Johnson’s new rap video was posted to YouTube on Tuesday but was later taken down after the Sept. 11 lyric drew scrutiny across the Internet on various social media platforms.
“We spoke with Flau’jae this evening, and while she never intended to offend or upset anyone with her lyrics, she expressed sincere remorse for any possibility of a misunderstanding and immediately took the video down. We will learn and grow from this experience together,” LSU said in a statement released to Fox News Digital and OutKick.
Johnson averaged 11.0 points and 5.9 rebounds per game this season for the Tigers as they won the program’s first national championship, under second-year coach Kim Mulkey.
But the lyric in question was a reference to Sept. 11.
“In this 911, blowing smoke just like them towers,” Johnson rapped, a crossover reference to the Porsche 911, a popular sports car.
While Johnson is a star on the hardwood, she’s also a star behind a microphone, having rapped from a very young age.
The daughter of the late rapper Camouflauge, famous for his hit songs “Cut Friends” and “Laying My Stunt Down,” Johnson has appeared on the Lifetime reality show “The Rap Game” and has also performed on “America’s Got Talent.”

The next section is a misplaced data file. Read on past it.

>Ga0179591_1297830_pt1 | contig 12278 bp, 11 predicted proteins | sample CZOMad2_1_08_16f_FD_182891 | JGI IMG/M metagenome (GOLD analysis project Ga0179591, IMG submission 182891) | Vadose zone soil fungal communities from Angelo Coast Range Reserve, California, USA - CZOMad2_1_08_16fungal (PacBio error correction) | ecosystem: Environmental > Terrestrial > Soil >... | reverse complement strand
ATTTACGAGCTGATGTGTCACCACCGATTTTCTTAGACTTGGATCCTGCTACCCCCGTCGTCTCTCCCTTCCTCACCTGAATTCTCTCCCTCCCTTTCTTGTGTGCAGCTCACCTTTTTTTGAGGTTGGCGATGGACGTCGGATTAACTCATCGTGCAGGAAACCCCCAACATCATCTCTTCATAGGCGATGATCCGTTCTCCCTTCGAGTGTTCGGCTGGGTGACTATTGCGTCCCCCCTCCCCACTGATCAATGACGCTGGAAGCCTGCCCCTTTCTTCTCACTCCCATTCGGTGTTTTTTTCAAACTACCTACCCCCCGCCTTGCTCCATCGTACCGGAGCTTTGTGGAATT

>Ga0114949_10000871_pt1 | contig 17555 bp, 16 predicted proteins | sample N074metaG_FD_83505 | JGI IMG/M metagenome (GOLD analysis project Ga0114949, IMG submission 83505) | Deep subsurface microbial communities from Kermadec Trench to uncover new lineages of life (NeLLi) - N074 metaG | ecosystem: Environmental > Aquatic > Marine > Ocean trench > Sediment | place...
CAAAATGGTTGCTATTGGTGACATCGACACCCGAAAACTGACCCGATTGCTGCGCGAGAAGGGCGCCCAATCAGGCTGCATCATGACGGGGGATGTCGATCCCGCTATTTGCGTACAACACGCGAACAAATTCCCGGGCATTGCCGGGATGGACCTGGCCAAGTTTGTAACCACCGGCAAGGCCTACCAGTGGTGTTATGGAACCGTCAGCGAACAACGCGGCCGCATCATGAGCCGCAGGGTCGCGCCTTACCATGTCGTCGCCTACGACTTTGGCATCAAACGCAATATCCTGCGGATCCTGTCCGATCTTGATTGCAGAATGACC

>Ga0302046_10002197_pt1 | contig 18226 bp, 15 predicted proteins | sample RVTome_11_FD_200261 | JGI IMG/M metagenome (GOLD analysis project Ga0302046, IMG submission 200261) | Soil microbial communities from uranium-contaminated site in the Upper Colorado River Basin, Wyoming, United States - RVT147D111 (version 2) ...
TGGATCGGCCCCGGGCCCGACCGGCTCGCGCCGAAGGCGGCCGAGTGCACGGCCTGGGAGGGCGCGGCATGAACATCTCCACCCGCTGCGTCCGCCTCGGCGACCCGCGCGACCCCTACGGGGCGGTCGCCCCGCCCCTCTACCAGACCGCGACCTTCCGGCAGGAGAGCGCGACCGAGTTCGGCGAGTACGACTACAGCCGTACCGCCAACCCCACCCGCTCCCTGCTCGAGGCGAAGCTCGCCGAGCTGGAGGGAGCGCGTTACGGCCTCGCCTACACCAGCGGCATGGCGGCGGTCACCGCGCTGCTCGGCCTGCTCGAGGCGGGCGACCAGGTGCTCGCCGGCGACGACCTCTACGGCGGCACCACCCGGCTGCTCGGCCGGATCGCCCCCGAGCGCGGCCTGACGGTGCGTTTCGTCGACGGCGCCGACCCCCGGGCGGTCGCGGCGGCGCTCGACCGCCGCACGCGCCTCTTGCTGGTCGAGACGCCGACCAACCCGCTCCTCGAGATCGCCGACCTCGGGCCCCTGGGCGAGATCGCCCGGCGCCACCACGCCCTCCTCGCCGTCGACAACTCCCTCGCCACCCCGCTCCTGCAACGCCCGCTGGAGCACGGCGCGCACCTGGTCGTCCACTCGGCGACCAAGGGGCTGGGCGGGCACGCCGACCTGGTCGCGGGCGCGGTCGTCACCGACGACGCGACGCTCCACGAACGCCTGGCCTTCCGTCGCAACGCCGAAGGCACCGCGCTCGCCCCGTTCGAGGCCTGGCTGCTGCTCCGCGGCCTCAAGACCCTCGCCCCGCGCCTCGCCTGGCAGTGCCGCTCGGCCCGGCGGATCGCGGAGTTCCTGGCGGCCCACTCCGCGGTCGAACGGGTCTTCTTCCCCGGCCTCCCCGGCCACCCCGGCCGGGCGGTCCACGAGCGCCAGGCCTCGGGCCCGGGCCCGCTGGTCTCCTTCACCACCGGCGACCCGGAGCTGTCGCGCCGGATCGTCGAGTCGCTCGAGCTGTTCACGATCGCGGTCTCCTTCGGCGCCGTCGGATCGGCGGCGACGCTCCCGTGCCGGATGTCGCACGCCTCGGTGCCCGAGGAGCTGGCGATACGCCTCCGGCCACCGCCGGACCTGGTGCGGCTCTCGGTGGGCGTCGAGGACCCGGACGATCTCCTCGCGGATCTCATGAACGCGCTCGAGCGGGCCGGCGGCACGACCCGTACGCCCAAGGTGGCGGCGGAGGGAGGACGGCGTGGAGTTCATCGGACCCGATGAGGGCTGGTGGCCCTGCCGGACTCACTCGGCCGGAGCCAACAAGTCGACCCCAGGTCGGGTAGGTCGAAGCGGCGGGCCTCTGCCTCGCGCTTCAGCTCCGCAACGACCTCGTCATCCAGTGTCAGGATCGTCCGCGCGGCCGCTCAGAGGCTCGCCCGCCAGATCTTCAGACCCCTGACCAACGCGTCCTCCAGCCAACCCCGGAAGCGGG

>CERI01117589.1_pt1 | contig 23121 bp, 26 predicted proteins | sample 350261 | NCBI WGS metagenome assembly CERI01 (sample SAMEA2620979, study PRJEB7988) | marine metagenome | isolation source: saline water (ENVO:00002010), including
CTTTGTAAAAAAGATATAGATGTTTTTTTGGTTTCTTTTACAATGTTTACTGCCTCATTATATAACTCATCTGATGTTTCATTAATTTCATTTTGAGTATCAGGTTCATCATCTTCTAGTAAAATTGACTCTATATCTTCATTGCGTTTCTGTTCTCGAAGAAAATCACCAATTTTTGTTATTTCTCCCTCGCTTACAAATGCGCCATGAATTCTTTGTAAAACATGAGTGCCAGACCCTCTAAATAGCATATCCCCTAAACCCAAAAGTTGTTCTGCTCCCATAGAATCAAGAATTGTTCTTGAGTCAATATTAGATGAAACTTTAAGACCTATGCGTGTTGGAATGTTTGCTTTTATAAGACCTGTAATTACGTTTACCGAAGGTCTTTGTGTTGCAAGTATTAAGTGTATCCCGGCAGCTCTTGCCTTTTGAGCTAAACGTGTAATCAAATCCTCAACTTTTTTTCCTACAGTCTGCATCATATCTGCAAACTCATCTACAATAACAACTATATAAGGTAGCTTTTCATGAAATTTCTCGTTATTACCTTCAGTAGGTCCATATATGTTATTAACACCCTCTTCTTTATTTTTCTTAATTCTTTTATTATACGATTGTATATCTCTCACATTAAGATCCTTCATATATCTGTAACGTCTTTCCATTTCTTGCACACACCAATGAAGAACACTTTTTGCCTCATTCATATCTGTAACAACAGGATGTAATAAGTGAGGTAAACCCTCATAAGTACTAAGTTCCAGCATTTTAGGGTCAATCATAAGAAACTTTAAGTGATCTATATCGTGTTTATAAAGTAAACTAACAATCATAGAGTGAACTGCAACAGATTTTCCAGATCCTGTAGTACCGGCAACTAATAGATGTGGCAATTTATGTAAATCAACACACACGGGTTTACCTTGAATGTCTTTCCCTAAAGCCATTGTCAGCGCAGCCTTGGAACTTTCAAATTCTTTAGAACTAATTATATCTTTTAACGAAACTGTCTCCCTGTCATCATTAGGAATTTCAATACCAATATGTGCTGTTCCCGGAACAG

Johnson is signed to a distribution deal with Roc Nation, an entertainment agency founded by the rapper Jay-Z in 2008.
So while the level of Johnson’s fame has increased in the wake of LSU’s national title, it’s not entirely new to her. She is one of the most marketable athletes in college athletics.
Johnson has one of the highest On3′ NIL Valuations, checking in at an estimated $812,000 annually. That figure ranks No. 36 in the On3 NIL100, while it checks in at No. 2 in women’s college basketball.
Only fellow LSU star Angel Reese has a higher On3 NIL Valuation, listed at $1.4 million.
That is, of course, in part based on the platform LSU provided as the eventual 2023 national champions. The Tigers executed a tremendous turnaround under former Baylor coach Kim Mulkey, who took the LSU job prior to the 2021-22 season.
The year prior to Mulkey’s arrival LSU won just nine games, but in two short years Mulkey compiled a 60-8 overall record with two NCAA Tournament appearances — including this year’s national championship run.
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